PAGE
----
In a sense, Four Compositions (GTM) 2000 is a homecoming for Anthony Braxton. This 2003 release reunites the avant-garde reedman with Delmark Records, where he recorded his first album, 3 Compositions of New Jazz, in 1968. Braxton was only 22 at the time, and he turned 57 in 2002. Some musicians mellow with time, but not Braxton; after all these years, the Chicago native is as uncompromising as ever. Like so much of his previous work, Four Compositions (GTM) 2000 has to be accepted own its own terms -- and those terms certainly aren't terms of the conservative "bop police." This is complex, abstract, dissonant, highly cerebral music that never goes out of its way to be accessible -- the sort of music that appeals to intellectuals in Sweden. That isn't to say that only Swedes listen to Braxton, who has a small following in the United States -- only that albums this left-of-center are a hard sell in the U.S. and that intellectuals in Sweden and other European countries have been consistent supporters of Braxton. Four Compositions (GTM) 2000 won't be a pop hit, but those who are daring enough to go along for the ride will find that Braxton is in excellent form on four extended pieces (one of which lasts 20 minutes). This time, he plays several instruments (including flute and various saxophones) and leads a cohesive quartet that includes pianist Kevin Uehlinger, bassist Keith Witty, and percussionist Noah Schatz. Many non-avant-garde musicians have had difficulty comprehending Braxton's work, but these sideman obviously understand where he is coming from and serve him well on this inspired addition to his sizable catalog.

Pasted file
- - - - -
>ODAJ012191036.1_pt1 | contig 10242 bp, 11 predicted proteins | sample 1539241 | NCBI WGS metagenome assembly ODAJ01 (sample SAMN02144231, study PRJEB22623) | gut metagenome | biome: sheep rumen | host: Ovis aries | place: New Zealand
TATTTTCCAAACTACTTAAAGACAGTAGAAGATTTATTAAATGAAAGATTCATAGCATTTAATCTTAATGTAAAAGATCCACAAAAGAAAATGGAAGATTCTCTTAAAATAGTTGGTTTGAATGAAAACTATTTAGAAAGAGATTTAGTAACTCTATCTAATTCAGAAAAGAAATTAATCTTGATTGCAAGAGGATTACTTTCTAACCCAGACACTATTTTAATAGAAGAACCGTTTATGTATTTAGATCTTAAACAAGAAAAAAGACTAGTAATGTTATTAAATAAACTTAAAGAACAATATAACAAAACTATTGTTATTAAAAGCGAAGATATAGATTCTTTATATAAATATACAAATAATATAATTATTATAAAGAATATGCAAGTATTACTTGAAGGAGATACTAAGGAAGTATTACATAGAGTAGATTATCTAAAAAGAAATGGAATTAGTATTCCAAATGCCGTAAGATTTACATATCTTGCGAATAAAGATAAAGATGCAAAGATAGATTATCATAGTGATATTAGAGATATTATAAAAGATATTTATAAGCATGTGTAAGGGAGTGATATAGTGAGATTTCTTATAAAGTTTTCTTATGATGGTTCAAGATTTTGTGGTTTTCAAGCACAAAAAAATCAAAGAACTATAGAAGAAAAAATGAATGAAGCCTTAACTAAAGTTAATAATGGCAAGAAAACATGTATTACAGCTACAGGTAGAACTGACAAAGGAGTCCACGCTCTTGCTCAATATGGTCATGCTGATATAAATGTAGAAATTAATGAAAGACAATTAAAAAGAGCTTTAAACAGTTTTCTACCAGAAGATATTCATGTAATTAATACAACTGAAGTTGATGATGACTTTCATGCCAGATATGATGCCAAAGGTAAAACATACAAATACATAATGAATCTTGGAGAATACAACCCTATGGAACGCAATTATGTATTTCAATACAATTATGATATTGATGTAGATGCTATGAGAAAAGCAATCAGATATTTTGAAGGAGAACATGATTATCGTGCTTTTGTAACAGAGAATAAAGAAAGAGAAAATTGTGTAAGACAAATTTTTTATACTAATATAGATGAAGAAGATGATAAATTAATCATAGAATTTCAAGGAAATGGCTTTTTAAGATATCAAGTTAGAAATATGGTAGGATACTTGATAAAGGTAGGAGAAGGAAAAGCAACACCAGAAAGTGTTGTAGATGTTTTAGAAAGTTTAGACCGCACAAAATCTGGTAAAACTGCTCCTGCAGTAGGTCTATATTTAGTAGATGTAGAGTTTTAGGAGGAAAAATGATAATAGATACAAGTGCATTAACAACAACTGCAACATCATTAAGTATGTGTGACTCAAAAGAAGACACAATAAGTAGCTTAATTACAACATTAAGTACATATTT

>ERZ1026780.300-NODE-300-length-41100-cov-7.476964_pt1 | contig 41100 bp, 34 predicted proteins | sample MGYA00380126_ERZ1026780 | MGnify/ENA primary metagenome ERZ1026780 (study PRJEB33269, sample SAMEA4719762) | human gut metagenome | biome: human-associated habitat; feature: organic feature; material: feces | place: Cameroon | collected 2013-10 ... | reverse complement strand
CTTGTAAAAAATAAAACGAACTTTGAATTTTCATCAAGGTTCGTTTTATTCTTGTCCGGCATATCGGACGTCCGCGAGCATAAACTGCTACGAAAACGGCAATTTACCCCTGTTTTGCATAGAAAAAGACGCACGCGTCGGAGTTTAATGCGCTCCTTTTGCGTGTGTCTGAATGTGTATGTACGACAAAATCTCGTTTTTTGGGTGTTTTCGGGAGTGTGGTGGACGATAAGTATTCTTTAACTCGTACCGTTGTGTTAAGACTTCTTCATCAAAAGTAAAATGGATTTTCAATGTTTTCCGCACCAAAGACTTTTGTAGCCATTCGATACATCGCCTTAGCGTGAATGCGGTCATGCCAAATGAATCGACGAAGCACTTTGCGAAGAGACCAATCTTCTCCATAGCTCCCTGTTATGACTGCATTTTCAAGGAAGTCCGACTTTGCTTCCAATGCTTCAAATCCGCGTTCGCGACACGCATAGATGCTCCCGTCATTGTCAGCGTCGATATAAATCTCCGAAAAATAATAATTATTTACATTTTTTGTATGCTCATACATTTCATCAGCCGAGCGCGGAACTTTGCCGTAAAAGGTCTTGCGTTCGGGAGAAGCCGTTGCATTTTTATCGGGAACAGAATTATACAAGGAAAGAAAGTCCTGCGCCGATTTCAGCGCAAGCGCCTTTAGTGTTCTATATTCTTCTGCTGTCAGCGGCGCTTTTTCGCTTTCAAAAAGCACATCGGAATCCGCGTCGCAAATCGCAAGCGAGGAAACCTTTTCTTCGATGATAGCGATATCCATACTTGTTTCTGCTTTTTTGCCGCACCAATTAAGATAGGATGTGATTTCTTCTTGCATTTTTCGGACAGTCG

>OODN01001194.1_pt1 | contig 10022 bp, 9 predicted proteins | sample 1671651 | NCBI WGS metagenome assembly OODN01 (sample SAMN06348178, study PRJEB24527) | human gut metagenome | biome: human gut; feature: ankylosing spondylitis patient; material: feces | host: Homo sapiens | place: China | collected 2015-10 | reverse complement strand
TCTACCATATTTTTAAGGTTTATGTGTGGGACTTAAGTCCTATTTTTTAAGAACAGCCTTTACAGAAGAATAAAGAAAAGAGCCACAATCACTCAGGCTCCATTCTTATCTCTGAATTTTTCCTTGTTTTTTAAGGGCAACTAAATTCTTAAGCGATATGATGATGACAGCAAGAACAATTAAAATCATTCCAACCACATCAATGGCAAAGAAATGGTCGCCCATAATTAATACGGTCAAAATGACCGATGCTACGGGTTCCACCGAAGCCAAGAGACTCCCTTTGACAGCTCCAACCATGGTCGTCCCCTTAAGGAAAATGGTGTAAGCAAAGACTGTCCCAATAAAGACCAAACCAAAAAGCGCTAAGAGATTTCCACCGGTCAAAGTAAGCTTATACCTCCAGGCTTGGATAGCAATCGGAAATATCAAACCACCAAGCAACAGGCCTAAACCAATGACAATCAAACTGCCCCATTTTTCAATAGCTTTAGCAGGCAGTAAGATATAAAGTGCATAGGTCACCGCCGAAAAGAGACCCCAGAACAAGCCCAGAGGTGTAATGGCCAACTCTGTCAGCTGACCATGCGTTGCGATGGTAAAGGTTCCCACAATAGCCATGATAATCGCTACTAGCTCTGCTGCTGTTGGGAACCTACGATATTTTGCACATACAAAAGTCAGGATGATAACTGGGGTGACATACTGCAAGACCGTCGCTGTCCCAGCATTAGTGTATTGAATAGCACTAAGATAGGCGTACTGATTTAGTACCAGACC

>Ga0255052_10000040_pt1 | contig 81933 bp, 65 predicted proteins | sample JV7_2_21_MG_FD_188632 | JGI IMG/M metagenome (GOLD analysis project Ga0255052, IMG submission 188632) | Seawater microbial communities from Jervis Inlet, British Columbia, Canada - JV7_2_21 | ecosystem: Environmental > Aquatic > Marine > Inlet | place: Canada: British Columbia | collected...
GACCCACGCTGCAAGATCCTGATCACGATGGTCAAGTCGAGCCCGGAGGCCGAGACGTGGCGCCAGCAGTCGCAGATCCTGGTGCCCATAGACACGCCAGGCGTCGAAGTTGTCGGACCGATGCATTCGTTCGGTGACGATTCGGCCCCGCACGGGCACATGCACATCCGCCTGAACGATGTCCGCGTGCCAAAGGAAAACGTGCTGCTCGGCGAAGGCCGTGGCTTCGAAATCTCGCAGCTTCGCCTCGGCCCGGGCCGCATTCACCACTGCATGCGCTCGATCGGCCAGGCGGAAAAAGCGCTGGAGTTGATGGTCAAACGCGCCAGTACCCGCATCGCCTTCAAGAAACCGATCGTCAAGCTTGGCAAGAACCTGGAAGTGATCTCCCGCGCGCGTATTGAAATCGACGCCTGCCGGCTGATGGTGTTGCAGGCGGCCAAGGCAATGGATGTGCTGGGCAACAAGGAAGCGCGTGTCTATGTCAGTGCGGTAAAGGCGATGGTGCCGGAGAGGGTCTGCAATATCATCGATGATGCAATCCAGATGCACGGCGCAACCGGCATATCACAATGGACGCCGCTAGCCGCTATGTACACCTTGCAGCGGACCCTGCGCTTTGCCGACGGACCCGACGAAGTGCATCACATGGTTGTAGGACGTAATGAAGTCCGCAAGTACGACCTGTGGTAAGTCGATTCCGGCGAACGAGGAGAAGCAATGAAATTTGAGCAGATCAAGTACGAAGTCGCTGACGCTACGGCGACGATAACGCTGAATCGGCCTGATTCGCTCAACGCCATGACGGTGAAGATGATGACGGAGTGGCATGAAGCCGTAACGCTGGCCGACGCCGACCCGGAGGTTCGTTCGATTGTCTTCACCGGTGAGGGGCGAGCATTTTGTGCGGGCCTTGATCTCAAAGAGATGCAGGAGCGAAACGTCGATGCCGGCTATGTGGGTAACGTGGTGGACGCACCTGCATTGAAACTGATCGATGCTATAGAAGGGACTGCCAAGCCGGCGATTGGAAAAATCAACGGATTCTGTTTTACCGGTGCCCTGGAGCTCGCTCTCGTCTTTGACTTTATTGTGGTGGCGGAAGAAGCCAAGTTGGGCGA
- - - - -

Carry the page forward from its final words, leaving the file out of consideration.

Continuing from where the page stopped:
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AllMusic Review by Alex Henderson